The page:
The lens transmits and focuses light onto the retina. To do this it needs to be transparent and to have appropriate refractive properties. This depends on the development and maintenance of a highly ordered cellular architecture.

The lens consists of two forms of cells encapsulated within a basement membrane; (i) elongated fibre cells, grow to several millimetres in length, and are precisely aligned to form a regularly packed spheroidal mass, and (ii) cuboidal epithelial cells form a single-layered sheet that covers the anterior surface of the fibres. Whilst the fibre cells make up the bulk of the lens and mostly determine its optical properties, epithelial cells play a key role in maintaining an appropriate physiological environment within the lens. In addition, the epithelium contains the ‘stem cells’ that proliferate, migrate and differentiate into the new fibres that are progressively added to the fibre mass throughout life.

We have focussed our attention on growth factors because of their importance in regulating cell fates in many diverse developmental systems. Using a unique lens epithelial explant culture system we have identified members of the FGF growth factor family as inducers of lens cell proliferation, migration & differentiation; responses that are induced in a progressive dose-dependent manner.

We have proposed that an anterior-posterior gradient of FGF in the eye determines lens polarity and growth patterns and testing this hypothesis continues to be a major area of research activity in our laboratory. In addition to FGF, we are actively exploring the differential mitogenic effects of other growth factors primarily as a means of identifying which of these is important for regulating lens cell proliferation in the eye. Our more recent studies have also identified molecules, including members of the Wnt and Frizzled gene families, as well as putative growth factor antagonists, that appear to be essential for maintenance of the lens epithelium, primarily serving to tightly regulate its structural and functional characteristics.

In addition to better understanding normal lens developmental biology, our growth factor studies have also helped us to gain insights into the molecular basis of the major lens pathology, cataract. We have shown that members of the transforming growth factor beta (TGFß) family induce aberrant growth and differentiation of lens cells. This progressively leads to disruption of normal cellular architecture and opacification of the lens.

Cataract is the most common cause of blindness in the world today. Although surgery is generally effective, in many countries it cannot keep pace with the growing demand. Moreover, complications such as aberrant growth and differentiation of lens cells left behind after cataract surgery (most commonly referred to as posterior capsule opacification), require further treatment and add to the cost of cataract management. Because of its clinical significance it is vital to understand how TGFß induces cataractous effects on the lens and most importantly how it is regulated in the eye. This information is fundamental to understanding the molecular basis of cataract and devising strategies for prevention.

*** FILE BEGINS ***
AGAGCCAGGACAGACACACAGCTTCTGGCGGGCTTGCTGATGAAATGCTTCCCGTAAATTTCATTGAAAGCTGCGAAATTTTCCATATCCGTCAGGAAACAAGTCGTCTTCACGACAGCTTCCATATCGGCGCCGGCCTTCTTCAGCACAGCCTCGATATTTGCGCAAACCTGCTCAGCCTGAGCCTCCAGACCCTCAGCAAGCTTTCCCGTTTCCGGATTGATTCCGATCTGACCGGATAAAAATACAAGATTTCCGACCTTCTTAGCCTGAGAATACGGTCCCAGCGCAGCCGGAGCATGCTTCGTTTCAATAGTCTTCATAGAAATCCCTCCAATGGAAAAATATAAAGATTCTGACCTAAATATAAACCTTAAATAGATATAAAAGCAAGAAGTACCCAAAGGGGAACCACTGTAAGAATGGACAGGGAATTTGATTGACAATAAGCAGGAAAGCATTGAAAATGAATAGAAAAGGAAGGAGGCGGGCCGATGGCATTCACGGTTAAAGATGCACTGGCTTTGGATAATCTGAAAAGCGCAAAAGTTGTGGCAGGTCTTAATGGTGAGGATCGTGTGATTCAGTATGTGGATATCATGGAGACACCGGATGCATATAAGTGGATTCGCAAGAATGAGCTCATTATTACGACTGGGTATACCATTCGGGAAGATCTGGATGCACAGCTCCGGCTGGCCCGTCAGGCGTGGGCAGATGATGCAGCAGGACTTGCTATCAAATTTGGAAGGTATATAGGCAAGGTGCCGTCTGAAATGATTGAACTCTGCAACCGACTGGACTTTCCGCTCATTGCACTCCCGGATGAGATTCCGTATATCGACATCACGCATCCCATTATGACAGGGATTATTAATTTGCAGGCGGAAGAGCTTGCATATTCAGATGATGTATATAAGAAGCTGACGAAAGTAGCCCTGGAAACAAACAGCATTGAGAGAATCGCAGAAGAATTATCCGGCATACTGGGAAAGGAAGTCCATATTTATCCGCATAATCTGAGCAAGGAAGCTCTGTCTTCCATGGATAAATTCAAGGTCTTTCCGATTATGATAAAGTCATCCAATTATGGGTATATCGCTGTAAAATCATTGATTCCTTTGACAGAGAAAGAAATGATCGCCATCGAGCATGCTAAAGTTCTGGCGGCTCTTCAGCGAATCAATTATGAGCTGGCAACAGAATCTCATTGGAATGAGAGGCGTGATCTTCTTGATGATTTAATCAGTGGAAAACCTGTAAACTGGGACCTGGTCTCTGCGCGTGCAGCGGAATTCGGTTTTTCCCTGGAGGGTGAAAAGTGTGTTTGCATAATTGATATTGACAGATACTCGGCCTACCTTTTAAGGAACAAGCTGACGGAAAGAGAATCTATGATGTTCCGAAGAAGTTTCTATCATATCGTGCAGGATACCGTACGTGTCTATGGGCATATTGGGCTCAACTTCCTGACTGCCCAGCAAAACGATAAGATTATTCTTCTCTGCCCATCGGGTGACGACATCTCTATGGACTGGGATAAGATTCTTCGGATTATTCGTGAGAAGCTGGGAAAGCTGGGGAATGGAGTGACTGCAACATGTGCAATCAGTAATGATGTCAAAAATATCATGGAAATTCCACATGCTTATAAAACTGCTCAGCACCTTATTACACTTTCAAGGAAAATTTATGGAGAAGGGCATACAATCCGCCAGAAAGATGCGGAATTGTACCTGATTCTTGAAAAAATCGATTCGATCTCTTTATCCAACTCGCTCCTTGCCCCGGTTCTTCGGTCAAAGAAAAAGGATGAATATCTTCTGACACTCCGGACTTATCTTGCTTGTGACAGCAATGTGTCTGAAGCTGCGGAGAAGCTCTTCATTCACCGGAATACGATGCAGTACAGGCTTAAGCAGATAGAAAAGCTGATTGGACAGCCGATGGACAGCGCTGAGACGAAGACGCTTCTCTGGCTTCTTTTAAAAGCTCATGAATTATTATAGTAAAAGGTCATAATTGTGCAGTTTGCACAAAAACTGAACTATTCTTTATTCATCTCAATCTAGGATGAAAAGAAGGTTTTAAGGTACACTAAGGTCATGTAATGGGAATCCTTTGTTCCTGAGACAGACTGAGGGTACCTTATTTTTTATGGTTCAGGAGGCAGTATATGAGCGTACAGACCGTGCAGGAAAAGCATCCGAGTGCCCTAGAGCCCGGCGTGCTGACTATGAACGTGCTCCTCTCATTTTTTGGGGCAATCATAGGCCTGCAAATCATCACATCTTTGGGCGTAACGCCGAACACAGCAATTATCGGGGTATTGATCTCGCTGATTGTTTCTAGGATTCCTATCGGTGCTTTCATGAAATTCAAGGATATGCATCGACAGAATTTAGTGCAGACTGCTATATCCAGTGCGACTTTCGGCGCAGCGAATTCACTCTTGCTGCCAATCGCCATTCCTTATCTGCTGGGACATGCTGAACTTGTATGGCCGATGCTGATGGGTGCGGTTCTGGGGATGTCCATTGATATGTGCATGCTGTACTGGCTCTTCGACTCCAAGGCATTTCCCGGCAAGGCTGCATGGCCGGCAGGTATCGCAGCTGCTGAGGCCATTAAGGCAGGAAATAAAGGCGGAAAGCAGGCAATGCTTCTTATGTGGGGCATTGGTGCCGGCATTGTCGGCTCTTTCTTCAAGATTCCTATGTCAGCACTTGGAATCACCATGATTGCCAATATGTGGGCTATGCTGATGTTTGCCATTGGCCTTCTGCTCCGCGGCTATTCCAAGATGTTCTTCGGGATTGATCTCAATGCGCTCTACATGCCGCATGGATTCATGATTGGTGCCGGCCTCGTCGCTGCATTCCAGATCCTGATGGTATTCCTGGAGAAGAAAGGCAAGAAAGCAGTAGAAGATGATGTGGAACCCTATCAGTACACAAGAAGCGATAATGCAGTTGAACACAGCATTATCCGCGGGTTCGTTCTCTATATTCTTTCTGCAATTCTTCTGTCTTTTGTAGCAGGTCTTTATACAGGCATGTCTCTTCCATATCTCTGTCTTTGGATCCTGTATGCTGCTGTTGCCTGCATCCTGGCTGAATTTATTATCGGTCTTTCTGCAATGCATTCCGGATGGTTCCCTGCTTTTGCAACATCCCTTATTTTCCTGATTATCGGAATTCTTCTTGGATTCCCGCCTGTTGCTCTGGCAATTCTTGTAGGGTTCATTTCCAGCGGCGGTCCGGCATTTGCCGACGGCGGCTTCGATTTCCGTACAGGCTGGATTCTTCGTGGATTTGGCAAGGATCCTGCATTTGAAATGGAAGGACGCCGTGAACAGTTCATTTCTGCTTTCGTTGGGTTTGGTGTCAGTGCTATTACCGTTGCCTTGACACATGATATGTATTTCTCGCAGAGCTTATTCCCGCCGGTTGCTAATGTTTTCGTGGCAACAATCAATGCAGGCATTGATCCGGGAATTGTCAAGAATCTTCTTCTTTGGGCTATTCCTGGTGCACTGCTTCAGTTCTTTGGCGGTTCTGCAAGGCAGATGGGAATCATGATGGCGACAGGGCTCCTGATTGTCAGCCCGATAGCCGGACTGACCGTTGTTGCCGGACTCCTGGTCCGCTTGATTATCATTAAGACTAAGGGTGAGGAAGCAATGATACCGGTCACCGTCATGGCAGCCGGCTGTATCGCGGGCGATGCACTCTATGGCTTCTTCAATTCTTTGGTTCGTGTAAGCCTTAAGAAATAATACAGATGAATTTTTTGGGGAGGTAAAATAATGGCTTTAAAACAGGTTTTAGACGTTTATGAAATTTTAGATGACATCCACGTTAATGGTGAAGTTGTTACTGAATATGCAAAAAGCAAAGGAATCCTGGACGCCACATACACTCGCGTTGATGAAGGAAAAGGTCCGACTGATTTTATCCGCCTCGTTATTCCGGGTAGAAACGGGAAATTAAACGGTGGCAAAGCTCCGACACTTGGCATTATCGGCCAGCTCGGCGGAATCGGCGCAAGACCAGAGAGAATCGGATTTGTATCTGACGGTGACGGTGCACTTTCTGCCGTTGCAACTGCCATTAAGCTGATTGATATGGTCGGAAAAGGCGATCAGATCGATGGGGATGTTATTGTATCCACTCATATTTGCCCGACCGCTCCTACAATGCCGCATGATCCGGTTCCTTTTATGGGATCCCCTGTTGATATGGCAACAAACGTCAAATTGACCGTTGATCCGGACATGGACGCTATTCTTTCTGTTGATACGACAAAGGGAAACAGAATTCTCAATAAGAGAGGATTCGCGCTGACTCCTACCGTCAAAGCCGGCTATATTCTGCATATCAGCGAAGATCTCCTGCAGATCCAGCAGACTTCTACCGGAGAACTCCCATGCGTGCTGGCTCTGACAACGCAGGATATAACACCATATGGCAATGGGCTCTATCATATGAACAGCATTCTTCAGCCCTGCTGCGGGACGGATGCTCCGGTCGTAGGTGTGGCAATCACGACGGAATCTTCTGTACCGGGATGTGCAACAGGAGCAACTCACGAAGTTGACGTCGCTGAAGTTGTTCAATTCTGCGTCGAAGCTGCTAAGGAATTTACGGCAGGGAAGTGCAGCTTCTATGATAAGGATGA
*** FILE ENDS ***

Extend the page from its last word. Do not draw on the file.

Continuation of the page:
Some of the projects currently under investigation in the laboratory include:
Normal Lens Biology

  • Investigate and characterize the signalling pathways downstream of different growth factors to determine how they influence lens cell proliferation and/or fibre differentiation.
  • Use lens epithelial explant cultures to identify specific factors that maintain the normal lens epithelial phenotypic characteristics including cell-cell and cell-matrix adhesion and communication.
  • Investigate the role of signalling by members of the TGFß super-family during lens development. Further studies are being undertaken to examine the role of other TGFß family members (eg. BMPs) in lens development.
  • Using lens epithelial explants and the characterisation of transgenic mice to determine the role of novel lens-specific genes (growth factor antagonists) thought to be involved in regulation of growth factor bioavailability.

Lens Pathology (Cataract)

  • Using transgenic mouse models to further understand how TGFß induces and regulates cataract formation.
  • Using lens epithelial explant cultures to determine how TGFß disrupts the normal lens signalling pathways and induces an epithelial-mesenchymal transition characteristic of cataract.
  • Using electron microscopy and immunolabelling techniques to characterise the initiation and progression of cataract formation in mutant mouse models.